During 1992, when we were organizing around Alternative Quincentenary efforts to de-mythologize Columbus, there were about seventy people involved in planning and actions; the “fad” of that year-long “moment” dissipated shortly after October 12th, and only a few were left to continue the on-going struggle for indigenous rights. Staying power is minimal; absent is the will to engage in the long haul!
To recognize the truth of the absence of a sustained national will to respond to racism is not defeatist; it is acknowledgment of reality, and can be the impetus to invigorated determination to continue the struggle. That determination engages the hard work to create that national will, to continue to hope in the face of hopelessness.
You can complete this beginning list too. You will have instances from your own experience illustrating the failure of a sustained, national will.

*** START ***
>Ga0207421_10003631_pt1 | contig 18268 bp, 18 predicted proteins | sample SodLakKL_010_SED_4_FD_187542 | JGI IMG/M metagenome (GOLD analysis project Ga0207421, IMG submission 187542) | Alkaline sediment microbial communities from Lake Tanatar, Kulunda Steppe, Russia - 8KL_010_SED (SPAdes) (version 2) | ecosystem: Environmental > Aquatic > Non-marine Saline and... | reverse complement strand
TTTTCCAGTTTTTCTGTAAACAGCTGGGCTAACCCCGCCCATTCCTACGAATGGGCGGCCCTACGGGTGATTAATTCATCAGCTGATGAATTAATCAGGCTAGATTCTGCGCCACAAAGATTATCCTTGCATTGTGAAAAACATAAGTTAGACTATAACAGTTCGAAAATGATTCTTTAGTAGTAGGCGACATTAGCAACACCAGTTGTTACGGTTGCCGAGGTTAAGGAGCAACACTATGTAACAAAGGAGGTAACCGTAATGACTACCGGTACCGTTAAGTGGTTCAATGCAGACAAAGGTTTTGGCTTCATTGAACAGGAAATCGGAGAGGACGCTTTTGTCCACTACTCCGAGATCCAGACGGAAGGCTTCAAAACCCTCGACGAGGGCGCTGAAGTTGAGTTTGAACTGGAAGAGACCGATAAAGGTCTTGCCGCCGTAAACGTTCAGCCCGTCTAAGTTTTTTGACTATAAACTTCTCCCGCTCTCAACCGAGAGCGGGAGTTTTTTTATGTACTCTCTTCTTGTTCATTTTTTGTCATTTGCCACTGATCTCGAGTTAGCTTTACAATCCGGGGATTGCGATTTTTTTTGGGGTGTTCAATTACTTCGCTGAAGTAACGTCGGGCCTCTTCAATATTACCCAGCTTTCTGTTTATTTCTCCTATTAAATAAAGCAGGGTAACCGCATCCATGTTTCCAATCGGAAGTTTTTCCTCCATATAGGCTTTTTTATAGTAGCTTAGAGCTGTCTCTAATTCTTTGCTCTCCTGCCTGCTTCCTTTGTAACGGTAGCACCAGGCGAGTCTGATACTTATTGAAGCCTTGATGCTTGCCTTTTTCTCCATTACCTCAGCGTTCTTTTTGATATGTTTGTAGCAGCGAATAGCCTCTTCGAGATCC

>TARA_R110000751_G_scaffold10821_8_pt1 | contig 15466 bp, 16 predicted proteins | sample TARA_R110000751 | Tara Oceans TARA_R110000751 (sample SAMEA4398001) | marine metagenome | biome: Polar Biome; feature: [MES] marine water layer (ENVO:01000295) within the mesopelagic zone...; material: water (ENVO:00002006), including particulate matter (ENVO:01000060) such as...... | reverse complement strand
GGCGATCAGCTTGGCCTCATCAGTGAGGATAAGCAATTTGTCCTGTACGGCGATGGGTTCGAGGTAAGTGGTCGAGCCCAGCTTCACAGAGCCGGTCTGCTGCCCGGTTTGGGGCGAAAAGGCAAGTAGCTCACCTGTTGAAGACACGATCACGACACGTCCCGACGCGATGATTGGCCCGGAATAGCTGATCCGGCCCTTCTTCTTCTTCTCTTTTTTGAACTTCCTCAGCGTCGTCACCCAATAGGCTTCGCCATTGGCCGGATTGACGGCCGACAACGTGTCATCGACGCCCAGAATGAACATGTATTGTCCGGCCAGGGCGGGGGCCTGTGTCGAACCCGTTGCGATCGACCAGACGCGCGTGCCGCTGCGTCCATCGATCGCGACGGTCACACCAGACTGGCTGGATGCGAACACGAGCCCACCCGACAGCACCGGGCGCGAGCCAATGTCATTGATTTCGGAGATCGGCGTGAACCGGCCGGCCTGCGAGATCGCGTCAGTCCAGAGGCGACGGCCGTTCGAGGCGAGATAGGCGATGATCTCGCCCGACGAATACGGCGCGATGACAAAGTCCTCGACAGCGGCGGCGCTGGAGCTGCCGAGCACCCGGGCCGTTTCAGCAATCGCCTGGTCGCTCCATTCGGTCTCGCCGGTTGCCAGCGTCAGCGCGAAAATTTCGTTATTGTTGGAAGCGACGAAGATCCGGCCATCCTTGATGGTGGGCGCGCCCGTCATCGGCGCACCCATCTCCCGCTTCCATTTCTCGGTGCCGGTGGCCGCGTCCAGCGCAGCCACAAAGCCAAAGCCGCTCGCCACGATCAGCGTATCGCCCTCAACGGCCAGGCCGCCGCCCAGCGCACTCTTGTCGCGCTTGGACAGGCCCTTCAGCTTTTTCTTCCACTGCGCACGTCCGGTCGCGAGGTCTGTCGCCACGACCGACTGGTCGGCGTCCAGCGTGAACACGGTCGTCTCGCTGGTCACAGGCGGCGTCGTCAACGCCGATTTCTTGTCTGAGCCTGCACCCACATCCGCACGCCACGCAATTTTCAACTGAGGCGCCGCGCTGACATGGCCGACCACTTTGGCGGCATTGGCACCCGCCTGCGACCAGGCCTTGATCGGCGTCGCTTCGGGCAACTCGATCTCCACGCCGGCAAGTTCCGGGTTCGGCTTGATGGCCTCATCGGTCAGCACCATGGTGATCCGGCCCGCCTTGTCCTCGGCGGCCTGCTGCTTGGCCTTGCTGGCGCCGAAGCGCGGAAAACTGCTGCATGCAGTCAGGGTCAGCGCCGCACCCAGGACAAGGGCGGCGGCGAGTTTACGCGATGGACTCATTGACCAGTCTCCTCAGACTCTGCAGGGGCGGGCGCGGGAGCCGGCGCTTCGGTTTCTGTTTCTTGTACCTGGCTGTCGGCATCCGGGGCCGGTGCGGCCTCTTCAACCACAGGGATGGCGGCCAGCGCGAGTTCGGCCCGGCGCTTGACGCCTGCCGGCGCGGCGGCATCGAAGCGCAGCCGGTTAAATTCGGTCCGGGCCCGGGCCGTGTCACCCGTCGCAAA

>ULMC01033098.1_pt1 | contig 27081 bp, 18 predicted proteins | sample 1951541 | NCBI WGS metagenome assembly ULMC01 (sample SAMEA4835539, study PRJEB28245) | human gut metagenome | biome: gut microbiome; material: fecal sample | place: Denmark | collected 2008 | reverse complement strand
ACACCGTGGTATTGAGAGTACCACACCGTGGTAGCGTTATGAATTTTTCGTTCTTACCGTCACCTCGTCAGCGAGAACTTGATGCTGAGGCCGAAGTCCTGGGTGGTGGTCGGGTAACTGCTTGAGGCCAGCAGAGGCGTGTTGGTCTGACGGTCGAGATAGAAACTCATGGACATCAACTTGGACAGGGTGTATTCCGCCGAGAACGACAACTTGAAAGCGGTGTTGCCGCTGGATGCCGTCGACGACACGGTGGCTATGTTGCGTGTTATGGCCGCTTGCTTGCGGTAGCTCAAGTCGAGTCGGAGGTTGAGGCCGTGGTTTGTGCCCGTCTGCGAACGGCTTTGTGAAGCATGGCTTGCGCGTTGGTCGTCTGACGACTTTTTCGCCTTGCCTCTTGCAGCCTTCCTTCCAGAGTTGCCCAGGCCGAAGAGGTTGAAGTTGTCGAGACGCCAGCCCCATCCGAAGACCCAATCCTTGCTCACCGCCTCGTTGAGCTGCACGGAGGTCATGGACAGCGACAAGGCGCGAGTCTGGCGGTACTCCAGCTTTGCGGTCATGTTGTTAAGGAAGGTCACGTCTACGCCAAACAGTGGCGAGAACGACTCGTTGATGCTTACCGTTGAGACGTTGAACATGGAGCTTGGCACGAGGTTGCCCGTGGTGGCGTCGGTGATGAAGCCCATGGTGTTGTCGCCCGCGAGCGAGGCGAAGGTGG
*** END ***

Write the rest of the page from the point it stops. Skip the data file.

Third, the economic-political system which regulates our life in this nation is built on conserving principles, guided by controlling interests concerned to protect and extend a past which has served them well. The political system is designed to allow for change, but that change is managed by those dedicated to expansion of policies which clearly work for their benefit and profit, while believing or pretending that the system serves all people. That system has worked steadily to empower some and to impoverish others. Economic-class disparities flourish, and in that context racial divisions are created, exacerbated, and exploited. History teaches that clearly.